Combined, they cover the entire spectrum, from the moment of initial contact with the judicial system, up to the reintegration of the child within his or her family and community. A child-friendly justice system requires appropriate child protection laws, a juvenile justice information system, prevention strategy and plan of action, aftercare services and, last but not least, well-trained and committed human resources, in particular police, judges, and social workers. The dominant approach of a child-friendly justice system is to keep the children out of court to the extent possible.
From UNICEF’s perspective, it is clear that Iran has taken a number of important steps towards creating a juvenile justice system in recent years.
The implementation of a juvenile justice training program for police, judges and social workers, the first phase of which has recently been concluded, as well as the development of a new Juvenile Justice Bill and a new Child Protection Code are examples of these positive efforts.
UNICEF’s cooperation with the police is focusing on implementation of a capacity building programme on juvenile justice and best practices for police officers throughout the country. Over 1400 police officers in 30 provinces of the country have received juvenile justice training from national trainers so far. Police experts are working on a textbook for a 90-hour course on role of police in child protection. This course will be a part of training curriculum of police academies which will institutionalize juvenile justice training within the police system.
Recently, in a regional child protection meeting, Iran’s juvenile justice training programme, designed and implemented jointly by the Judiciary, the Police and UNICEF, was cited as an example of good practice in strengthening of child protection systems through capacity building.
In addition other countries in MENA region have expressed interest in this training programme. For example, a Syrian delegation visited the training programme in 2008. Requests have also been received from other countries such as Oman.
Many officials and experts from the Judiciary and Police have actively contributed to these efforts, but please allow me here to mention a few in particular: Dr. Jamshidi, Deputy for Legal Affairs and Judicial Development, Dr. Gholam Reza Mahdavi, Director General of International Affairs of the Judiciary, General Ahmadi Moghaddam, Chief-Commander of the Police, General Assar, Deputy for Education of NAJA, General Mohammadifard, Deputy for Legal and Parliamentary Affairs of NAJA, Colonel Abolghasem Raeisi DG of Higher Education of NAJA, Colonel Mohammad Reza Bagheri from International Affairs of NAJA, Colonel Mohammad Barani, Major Seyed Saeed Kashfi and Mr. Seyed Ali Kazemi national juvenile justice trainers, judge Ahmad Mozaffari and Mr. Mansour Moghare Abed. I would like to highly appreciate here in public your efforts for the protection of children in Iran.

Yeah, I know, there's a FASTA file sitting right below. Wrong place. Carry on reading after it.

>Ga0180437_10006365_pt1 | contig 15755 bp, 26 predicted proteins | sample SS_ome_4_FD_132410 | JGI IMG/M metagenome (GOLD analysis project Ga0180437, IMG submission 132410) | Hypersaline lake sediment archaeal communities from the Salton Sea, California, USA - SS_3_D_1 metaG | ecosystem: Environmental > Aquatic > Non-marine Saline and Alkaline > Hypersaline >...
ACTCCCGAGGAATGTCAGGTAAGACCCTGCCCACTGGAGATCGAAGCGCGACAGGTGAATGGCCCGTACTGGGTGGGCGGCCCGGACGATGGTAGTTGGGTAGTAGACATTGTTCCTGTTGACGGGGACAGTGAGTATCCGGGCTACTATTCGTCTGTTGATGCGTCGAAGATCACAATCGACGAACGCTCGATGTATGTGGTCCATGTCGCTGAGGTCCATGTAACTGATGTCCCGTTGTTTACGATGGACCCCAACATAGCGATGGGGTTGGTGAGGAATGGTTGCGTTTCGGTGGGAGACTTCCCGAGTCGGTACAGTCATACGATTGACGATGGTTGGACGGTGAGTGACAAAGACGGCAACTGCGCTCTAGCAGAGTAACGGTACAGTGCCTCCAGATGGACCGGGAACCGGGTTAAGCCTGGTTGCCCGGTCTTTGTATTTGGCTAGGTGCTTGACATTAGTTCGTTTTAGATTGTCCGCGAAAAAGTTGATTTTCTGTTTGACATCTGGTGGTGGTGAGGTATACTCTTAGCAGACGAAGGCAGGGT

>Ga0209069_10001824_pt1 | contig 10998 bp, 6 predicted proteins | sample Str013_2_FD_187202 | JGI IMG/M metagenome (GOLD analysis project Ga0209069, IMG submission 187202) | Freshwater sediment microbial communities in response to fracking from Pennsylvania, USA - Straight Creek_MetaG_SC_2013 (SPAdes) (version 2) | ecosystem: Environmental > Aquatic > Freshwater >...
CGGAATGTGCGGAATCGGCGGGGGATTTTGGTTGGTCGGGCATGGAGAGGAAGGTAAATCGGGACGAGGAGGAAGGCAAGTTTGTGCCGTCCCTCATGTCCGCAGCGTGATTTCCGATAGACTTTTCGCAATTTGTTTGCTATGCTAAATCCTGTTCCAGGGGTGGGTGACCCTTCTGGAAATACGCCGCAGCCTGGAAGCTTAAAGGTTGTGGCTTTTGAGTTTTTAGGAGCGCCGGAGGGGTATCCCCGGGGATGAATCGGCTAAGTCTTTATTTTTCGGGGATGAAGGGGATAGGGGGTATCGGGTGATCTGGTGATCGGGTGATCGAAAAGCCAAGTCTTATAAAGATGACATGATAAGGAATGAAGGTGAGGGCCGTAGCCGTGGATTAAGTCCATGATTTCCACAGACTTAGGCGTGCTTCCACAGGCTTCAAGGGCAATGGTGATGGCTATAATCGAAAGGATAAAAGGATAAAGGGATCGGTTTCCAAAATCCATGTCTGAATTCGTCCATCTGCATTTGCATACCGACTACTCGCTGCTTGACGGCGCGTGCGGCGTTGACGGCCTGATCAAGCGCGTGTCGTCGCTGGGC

In this context, I was also much encouraged recently when I read the announcement made by the commander of the law enforcement forces of Tehran about the government’s decision to establish, as a pilot project, a juvenile police unit in five police stations in Tehran municipality within the first half of the current Iranian year. This is an excellent new initiative and an important development in the area of child protection in Iran. Let me pledge, therefore, here and now, that if called upon, UNICEF stands ready to support this, and any similar initiatives, in any way possible.
Distinguished guests, let me conclude by expressing my sincere hope that this seminar will provide a fruitful opportunity for an open exchange of your knowledge and experiences on juvenile justice standards and best practices, and in particular the role of police in these important processes.
Let me thank you once again for your participation and contribution to this seminar, and allow me to remind us what it is we seek to accomplish in the end – to learn from our shared experiences, and apply new and better practices in our daily work to the greater benefit of the children and the country of Iran.
Tehran, 4 August 2009